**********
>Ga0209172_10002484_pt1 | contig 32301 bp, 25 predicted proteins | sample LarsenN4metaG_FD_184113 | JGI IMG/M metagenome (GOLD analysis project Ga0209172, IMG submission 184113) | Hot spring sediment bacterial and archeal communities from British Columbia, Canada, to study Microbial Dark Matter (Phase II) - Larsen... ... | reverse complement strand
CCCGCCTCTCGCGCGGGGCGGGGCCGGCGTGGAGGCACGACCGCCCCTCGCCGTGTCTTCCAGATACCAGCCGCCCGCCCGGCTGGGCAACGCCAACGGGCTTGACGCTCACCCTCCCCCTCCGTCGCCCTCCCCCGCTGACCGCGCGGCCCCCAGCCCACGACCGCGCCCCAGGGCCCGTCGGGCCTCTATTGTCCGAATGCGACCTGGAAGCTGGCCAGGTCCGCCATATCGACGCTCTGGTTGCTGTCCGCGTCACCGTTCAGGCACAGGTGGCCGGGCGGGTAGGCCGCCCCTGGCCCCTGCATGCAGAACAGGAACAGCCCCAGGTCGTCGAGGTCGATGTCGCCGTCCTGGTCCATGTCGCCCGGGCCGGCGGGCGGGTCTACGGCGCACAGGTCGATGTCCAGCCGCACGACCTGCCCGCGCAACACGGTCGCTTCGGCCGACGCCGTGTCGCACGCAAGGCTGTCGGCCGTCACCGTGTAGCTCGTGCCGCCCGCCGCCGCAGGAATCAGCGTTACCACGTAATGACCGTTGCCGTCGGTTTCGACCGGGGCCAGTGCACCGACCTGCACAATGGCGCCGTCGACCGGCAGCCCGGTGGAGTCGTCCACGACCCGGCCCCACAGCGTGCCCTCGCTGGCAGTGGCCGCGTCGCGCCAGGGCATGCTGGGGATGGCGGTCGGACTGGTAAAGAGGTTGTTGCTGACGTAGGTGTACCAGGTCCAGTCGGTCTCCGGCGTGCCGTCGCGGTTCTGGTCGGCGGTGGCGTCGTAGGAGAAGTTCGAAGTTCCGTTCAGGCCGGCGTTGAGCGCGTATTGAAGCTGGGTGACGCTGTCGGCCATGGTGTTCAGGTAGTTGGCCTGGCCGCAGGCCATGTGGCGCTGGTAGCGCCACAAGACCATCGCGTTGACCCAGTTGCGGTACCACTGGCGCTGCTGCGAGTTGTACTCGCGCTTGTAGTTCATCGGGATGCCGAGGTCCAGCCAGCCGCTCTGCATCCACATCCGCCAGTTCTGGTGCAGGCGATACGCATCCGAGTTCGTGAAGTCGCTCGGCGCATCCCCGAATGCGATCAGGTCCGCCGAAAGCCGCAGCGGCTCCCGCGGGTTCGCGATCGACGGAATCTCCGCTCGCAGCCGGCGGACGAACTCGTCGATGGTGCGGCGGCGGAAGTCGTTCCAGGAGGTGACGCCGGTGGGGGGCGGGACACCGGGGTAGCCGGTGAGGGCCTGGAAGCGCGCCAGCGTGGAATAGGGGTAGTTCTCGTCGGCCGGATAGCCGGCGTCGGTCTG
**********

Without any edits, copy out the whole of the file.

>Ga0209172_10002484_pt1 | contig 32301 bp, 25 predicted proteins | sample LarsenN4metaG_FD_184113 | JGI IMG/M metagenome (GOLD analysis project Ga0209172, IMG submission 184113) | Hot spring sediment bacterial and archeal communities from British Columbia, Canada, to study Microbial Dark Matter (Phase II) - Larsen... ... | reverse complement strand
CCCGCCTCTCGCGCGGGGCGGGGCCGGCGTGGAGGCACGACCGCCCCTCGCCGTGTCTTCCAGATACCAGCCGCCCGCCCGGCTGGGCAACGCCAACGGGCTTGACGCTCACCCTCCCCCTCCGTCGCCCTCCCCCGCTGACCGCGCGGCCCCCAGCCCACGACCGCGCCCCAGGGCCCGTCGGGCCTCTATTGTCCGAATGCGACCTGGAAGCTGGCCAGGTCCGCCATATCGACGCTCTGGTTGCTGTCCGCGTCACCGTTCAGGCACAGGTGGCCGGGCGGGTAGGCCGCCCCTGGCCCCTGCATGCAGAACAGGAACAGCCCCAGGTCGTCGAGGTCGATGTCGCCGTCCTGGTCCATGTCGCCCGGGCCGGCGGGCGGGTCTACGGCGCACAGGTCGATGTCCAGCCGCACGACCTGCCCGCGCAACACGGTCGCTTCGGCCGACGCCGTGTCGCACGCAAGGCTGTCGGCCGTCACCGTGTAGCTCGTGCCGCCCGCCGCCGCAGGAATCAGCGTTACCACGTAATGACCGTTGCCGTCGGTTTCGACCGGGGCCAGTGCACCGACCTGCACAATGGCGCCGTCGACCGGCAGCCCGGTGGAGTCGTCCACGACCCGGCCCCACAGCGTGCCCTCGCTGGCAGTGGCCGCGTCGCGCCAGGGCATGCTGGGGATGGCGGTCGGACTGGTAAAGAGGTTGTTGCTGACGTAGGTGTACCAGGTCCAGTCGGTCTCCGGCGTGCCGTCGCGGTTCTGGTCGGCGGTGGCGTCGTAGGAGAAGTTCGAAGTTCCGTTCAGGCCGGCGTTGAGCGCGTATTGAAGCTGGGTGACGCTGTCGGCCATGGTGTTCAGGTAGTTGGCCTGGCCGCAGGCCATGTGGCGCTGGTAGCGCCACAAGACCATCGCGTTGACCCAGTTGCGGTACCACTGGCGCTGCTGCGAGTTGTACTCGCGCTTGTAGTTCATCGGGATGCCGAGGTCCAGCCAGCCGCTCTGCATCCACATCCGCCAGTTCTGGTGCAGGCGATACGCATCCGAGTTCGTGAAGTCGCTCGGCGCATCCCCGAATGCGATCAGGTCCGCCGAAAGCCGCAGCGGCTCCCGCGGGTTCGCGATCGACGGAATCTCCGCTCGCAGCCGGCGGACGAACTCGTCGATGGTGCGGCGGCGGAAGTCGTTCCAGGAGGTGACGCCGGTGGGGGGCGGGACACCGGGGTAGCCGGTGAGGGCCTGGAAGCGCGCCAGCGTGGAATAGGGGTAGTTCTCGTCGGCCGGATAGCCGGCGTCGGTCTG